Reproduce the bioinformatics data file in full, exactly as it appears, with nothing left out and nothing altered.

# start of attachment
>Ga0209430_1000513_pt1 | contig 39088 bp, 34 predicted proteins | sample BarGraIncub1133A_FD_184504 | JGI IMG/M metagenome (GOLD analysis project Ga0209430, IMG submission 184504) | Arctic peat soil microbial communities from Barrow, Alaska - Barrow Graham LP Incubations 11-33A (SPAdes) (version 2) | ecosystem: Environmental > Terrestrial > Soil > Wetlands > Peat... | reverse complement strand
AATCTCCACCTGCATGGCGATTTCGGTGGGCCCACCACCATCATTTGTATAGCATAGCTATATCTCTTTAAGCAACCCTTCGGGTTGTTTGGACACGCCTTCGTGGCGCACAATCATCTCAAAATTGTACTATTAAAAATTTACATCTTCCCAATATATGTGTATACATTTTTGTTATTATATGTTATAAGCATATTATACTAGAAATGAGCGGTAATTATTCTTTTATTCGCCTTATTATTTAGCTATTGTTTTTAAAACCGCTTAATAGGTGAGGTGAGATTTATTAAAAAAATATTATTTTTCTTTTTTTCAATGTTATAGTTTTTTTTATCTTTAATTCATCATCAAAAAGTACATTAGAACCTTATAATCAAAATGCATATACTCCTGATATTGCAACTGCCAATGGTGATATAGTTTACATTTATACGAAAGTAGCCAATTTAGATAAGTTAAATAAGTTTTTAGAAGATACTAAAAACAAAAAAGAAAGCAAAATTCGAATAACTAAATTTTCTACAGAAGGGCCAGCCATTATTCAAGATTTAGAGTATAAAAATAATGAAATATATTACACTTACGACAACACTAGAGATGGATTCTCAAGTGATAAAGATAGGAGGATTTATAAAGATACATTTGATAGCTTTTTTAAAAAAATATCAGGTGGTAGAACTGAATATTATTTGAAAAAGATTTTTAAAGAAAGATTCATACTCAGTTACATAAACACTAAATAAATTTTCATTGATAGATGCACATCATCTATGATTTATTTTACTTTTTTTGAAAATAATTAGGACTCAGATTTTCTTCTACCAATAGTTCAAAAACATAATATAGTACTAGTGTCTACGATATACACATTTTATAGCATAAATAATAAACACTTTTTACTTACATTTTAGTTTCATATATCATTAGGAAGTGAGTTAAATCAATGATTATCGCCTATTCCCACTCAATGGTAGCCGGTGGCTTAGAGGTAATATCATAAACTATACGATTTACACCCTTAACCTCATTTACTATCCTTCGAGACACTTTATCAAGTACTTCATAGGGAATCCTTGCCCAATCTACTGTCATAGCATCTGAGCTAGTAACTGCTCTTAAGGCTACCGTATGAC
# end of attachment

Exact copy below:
>Ga0209430_1000513_pt1 | contig 39088 bp, 34 predicted proteins | sample BarGraIncub1133A_FD_184504 | JGI IMG/M metagenome (GOLD analysis project Ga0209430, IMG submission 184504) | Arctic peat soil microbial communities from Barrow, Alaska - Barrow Graham LP Incubations 11-33A (SPAdes) (version 2) | ecosystem: Environmental > Terrestrial > Soil > Wetlands > Peat... | reverse complement strand
AATCTCCACCTGCATGGCGATTTCGGTGGGCCCACCACCATCATTTGTATAGCATAGCTATATCTCTTTAAGCAACCCTTCGGGTTGTTTGGACACGCCTTCGTGGCGCACAATCATCTCAAAATTGTACTATTAAAAATTTACATCTTCCCAATATATGTGTATACATTTTTGTTATTATATGTTATAAGCATATTATACTAGAAATGAGCGGTAATTATTCTTTTATTCGCCTTATTATTTAGCTATTGTTTTTAAAACCGCTTAATAGGTGAGGTGAGATTTATTAAAAAAATATTATTTTTCTTTTTTTCAATGTTATAGTTTTTTTTATCTTTAATTCATCATCAAAAAGTACATTAGAACCTTATAATCAAAATGCATATACTCCTGATATTGCAACTGCCAATGGTGATATAGTTTACATTTATACGAAAGTAGCCAATTTAGATAAGTTAAATAAGTTTTTAGAAGATACTAAAAACAAAAAAGAAAGCAAAATTCGAATAACTAAATTTTCTACAGAAGGGCCAGCCATTATTCAAGATTTAGAGTATAAAAATAATGAAATATATTACACTTACGACAACACTAGAGATGGATTCTCAAGTGATAAAGATAGGAGGATTTATAAAGATACATTTGATAGCTTTTTTAAAAAAATATCAGGTGGTAGAACTGAATATTATTTGAAAAAGATTTTTAAAGAAAGATTCATACTCAGTTACATAAACACTAAATAAATTTTCATTGATAGATGCACATCATCTATGATTTATTTTACTTTTTTTGAAAATAATTAGGACTCAGATTTTCTTCTACCAATAGTTCAAAAACATAATATAGTACTAGTGTCTACGATATACACATTTTATAGCATAAATAATAAACACTTTTTACTTACATTTTAGTTTCATATATCATTAGGAAGTGAGTTAAATCAATGATTATCGCCTATTCCCACTCAATGGTAGCCGGTGGCTTAGAGGTAATATCATAAACTATACGATTTACACCCTTAACCTCATTTACTATCCTTCGAGACACTTTATCAAGTACTTCATAGGGAATCCTTGCCCAATCTACTGTCATAGCATCTGAGCTAGTAACTGCTCTTAAGGCTACCGTATGAC